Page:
He was the president and an active member of the Bask Study Society “Eusko Ikaskuntza3”. This institution was created in 1918 to take up in a comprehensive and integrated way the social challenges of the Basque Country, considering its territorial specificities and going beyond the administrative, ideological and social obstacles. He was managing recent prospective works using design thinking tools to imagine and encourage reflections on strategic societal challenges like resource depletion, tradition and language preservation, health in different rural or semi-rural territories.

He co-created an original program of incubation for social innovative projects named ETICOOP4 in partnership with a major cooperative bank of the region, so project holders did not have to pay any fee for training and coaching. The program is supporting projects based on cooperative values, innovation and territory through common courses reaching 120 hours and 2 years of individual tutoring. Participants particularly enjoyed being challenging by external experts as well as their peers on key entrepreneurship themes like business modelling, financing plan, communication…

Through this contribution, authors would like to outline the contribution of French systemic thinkers that have not been systematically translated in English and therefore are rarely referred by the actual Systemic Design community. More especially, we want to give a special tribute to the legacy of Jean-Michel Larrasquet that has highly participated in supporting processes enhancing the adoption of a complexity and systemic thinking into design practices, for people, organizations or territories (Larrasquet, 2006; Larrasquet and Lizarralde, 2010; Larrasquet, 2012; Larrasquet et al., 2016; Lizarralde et al., 2011; Real et al., 2017). Specific highlights will be provided in the paper to disseminate the wisdom he acquires and transmits through his interrelated academic and practical works:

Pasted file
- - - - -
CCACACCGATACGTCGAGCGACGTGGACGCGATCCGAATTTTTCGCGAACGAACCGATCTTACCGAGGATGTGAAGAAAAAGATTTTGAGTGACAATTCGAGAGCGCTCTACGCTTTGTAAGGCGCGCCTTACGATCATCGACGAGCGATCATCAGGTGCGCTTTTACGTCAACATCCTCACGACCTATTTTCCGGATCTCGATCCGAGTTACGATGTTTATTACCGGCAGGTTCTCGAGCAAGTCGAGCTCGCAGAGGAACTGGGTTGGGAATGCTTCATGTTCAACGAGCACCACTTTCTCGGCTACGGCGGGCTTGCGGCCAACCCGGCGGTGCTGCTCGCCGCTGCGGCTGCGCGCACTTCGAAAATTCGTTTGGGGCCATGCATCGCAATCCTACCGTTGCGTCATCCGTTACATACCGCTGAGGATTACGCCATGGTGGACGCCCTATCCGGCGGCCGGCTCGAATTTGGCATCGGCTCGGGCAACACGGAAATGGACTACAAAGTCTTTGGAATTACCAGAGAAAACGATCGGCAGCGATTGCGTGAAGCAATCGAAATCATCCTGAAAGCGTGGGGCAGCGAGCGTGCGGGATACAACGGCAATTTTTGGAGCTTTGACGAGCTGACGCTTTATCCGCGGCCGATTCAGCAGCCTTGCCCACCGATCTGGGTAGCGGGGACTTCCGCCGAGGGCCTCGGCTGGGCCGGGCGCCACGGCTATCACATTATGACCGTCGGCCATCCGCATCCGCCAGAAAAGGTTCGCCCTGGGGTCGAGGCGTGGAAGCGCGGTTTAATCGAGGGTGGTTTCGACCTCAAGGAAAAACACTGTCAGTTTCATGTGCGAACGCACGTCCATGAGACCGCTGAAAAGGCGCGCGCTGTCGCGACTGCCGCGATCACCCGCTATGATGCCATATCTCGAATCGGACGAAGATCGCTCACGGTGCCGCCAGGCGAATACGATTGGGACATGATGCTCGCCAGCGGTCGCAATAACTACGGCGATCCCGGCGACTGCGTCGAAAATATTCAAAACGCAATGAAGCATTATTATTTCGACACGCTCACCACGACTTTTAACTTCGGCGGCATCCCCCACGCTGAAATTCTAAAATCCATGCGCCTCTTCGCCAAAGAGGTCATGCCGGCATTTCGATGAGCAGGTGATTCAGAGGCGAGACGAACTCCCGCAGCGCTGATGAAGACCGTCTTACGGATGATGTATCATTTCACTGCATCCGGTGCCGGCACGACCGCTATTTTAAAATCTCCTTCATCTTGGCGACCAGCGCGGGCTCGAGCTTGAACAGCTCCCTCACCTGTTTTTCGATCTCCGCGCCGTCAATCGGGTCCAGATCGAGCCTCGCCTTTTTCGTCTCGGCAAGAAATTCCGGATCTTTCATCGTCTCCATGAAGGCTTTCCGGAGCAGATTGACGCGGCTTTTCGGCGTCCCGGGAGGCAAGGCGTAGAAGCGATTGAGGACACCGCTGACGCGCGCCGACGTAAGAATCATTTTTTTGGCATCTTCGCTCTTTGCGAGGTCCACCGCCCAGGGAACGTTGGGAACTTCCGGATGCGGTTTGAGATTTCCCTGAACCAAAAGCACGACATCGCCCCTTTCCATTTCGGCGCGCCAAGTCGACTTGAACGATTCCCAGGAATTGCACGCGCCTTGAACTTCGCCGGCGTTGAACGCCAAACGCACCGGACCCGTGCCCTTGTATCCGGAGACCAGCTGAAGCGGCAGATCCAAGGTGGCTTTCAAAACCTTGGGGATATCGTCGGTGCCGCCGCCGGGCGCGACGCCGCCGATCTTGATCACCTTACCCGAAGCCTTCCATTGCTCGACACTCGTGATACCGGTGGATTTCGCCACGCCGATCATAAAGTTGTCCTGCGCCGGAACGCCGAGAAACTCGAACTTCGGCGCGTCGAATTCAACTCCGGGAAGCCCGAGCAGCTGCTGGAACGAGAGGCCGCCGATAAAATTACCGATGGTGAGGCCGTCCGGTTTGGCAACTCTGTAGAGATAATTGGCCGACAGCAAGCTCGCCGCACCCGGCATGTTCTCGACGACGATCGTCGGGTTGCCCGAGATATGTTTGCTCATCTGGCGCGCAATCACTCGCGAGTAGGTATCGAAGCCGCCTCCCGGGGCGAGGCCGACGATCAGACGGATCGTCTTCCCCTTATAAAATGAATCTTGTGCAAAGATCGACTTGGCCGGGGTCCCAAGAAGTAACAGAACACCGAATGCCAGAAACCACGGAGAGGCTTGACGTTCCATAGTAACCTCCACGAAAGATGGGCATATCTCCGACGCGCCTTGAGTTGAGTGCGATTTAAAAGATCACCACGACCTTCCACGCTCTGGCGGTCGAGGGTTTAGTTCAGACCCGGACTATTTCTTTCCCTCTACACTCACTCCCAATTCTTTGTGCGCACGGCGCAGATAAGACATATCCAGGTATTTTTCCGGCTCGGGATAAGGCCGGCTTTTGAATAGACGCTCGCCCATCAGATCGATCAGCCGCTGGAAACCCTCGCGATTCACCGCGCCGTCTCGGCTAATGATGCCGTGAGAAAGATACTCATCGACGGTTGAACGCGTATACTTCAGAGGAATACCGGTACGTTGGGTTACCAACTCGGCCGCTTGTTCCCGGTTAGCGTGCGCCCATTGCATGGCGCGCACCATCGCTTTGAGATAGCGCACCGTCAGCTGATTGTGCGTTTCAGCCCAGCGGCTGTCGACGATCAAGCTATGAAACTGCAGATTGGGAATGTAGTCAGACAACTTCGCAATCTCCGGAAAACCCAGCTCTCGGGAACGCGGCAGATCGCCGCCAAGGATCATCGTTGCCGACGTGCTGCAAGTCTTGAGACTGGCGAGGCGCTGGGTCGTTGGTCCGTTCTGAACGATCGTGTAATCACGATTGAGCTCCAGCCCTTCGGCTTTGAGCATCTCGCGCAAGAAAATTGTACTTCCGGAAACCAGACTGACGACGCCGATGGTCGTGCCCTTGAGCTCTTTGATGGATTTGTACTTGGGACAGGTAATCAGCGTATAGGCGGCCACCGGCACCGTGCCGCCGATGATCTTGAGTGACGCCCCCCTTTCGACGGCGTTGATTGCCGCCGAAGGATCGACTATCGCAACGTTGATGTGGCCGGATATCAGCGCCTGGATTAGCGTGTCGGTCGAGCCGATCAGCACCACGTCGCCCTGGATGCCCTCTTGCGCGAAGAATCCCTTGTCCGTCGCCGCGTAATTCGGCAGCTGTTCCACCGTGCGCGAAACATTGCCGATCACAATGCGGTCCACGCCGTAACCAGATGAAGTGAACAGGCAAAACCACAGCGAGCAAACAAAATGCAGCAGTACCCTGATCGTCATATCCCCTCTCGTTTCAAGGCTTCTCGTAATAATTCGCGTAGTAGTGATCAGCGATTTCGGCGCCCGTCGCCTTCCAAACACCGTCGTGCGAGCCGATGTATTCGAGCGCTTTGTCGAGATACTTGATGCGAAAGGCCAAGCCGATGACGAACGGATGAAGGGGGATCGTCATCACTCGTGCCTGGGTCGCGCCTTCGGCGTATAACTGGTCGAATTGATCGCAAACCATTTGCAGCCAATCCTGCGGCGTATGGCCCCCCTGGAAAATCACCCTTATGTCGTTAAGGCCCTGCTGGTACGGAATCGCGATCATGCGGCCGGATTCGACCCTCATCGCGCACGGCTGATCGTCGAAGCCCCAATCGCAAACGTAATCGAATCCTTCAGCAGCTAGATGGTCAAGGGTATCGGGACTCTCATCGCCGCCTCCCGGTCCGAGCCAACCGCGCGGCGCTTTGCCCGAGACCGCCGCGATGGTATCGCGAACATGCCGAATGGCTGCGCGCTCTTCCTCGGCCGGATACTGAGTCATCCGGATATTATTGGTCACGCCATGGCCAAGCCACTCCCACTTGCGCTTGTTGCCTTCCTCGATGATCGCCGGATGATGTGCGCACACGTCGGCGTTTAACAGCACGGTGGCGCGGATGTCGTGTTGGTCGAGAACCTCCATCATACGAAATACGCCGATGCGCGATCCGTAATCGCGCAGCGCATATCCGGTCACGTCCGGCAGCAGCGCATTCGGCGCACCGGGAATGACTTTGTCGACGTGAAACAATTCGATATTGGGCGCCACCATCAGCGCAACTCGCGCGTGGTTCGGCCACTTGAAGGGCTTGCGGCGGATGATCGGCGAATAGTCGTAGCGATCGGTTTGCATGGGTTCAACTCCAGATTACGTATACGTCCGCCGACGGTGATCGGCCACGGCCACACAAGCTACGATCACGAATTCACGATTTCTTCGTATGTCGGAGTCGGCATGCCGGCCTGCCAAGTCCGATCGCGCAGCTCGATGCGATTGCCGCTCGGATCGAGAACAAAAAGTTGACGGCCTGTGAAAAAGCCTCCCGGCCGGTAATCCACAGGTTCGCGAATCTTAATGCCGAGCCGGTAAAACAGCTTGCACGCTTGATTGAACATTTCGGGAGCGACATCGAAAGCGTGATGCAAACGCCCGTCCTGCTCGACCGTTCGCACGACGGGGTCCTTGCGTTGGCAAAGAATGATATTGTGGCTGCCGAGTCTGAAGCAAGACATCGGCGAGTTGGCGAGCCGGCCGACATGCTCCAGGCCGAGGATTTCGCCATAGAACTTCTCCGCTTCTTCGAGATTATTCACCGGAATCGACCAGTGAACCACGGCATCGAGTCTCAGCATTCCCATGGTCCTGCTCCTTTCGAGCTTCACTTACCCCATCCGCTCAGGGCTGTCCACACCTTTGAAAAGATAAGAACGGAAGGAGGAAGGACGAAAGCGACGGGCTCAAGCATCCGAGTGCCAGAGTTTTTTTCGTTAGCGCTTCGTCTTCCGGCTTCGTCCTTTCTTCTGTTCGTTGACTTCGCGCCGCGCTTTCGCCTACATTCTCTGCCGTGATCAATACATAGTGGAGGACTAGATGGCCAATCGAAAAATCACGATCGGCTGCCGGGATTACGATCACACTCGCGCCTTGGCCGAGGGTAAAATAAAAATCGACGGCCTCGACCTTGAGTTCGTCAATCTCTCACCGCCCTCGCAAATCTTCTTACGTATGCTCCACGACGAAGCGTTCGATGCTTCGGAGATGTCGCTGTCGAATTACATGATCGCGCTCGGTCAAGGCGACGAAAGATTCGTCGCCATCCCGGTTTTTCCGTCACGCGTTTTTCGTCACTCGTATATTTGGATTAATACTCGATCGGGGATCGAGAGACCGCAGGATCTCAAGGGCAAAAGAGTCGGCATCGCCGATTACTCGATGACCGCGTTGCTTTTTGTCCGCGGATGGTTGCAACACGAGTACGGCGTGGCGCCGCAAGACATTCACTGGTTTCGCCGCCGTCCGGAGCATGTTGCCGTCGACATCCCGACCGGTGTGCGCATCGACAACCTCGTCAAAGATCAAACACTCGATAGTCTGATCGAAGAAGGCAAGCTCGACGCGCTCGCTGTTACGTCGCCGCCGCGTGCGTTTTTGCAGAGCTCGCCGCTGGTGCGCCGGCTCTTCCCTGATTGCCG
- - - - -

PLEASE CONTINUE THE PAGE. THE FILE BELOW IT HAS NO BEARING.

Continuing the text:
“Complex organizations are networks of people embedded in territories and cognitive’s processes constructing transitions with sense-making, ethics, care and emotions”.


Alter, N. (2002). 1. L’innovation: un processus collectif ambigu. In Les logiques de l’innovation (pp. 13-40). La Découverte.

Akrich, M et al. (1988) A quoi tient le succès des innovations ? Annales des Mines.

Avenier, M. J., & Schmitt, C. (2007). La construction de savoirs pour l’action (pp. 140-170). l’Harmattan.

Benasayag, M. (2006). Connaître est agir. Paysages et situations, Paris, La découverte.

Checkland, P. (2000) Soft Systems Methodology : A thirty yaer retrospective, Systems Research and Behavioral Science, Volume 17, Issue Supplement 1, Version of Record online: 15 Nov 2000

Jeantet, A. (1998). Les objets intermédiaires dans la conception. Eléments pour une sociologie des processus de conception. Sociologie du travail, 291-316.

Larrasquet, J. M., Pilnière, V., & Jayaratna, N. (2016). Discovering the nature of complexity involved in the innovation processes. International Journal of Technology Management & Sustainable Development, 15(2), 133-144.

Larrasquet, J. M. (2012). Crise, coopératives, innovation et territoire. Projectics/Proyéctica/Projectique, (2), 157-167.

Larrasquet, J. M., & Lizarralde, I. (2010). Complexité, systèmes et apprentissages. Une réflexion liée à la conception et à l’innovation. In Proceedings of the Ergonomie et Informatique Avancee Conference (pp. 123-128). ACM.

Larrasquet, J. M. (2006). Projectique: à la recherche du sens perdu. Paris, L’Harmattan.

Larrasquet, J. M. (1997). L’entreprise à l’épreuve du complexe: contribution à la recherche des fondations du sens (Doctoral dissertation, Lyon 3).

Le Moigne, J. L. (1994). Les épistémologies constructivistes. Paris: Presses universitaire de France.

Lizarralde, I., Larrasquet, J. M., & Coutts, N. (2011). Design and innovation in the face of complexity. Projectics/Proyéctica/Projectique, (2), 199-211.

Maturana, H and Varela, F. (1970) Autopoiesis and cognition, the realization of the living, Boston Studies on the Philosophy of Sciences, D. Reidel publishing Company. Morin, E. (2007) On complexity. Cresskill, NJ: Hampton Press.

Morin, E., 2005. Introduction à la pensée complexe. Vol. 96. Esf Paris.

Morin, E., & Le Moigne, J. L. (1999). L’intelligence de la complexité.

Real,M., Larrasquet, J-M., Lizarralde, I.(2017). A Complementary View on Complex and Systemic Approaches. “Systemic Design Method Guide for Policymaking: A Circular Europe on the Way”, Umberto Allemandi publishing

Piaget, J. (1998). Le constructivisme épistémologique. Bulletin de psychologie, 51, 225-234.

Schmitt, C. (2017). De la complexité à un modèle de management alternatif: hommage à Jean-Michel Larrasquet. Projectics/Proyéctica/Projectique, (3), 7-8.

Simon, H. A. (1982). Models of bounded rationality: Empirically grounded economic reason (Vol. 3). MIT press.

Posted: Oct-2018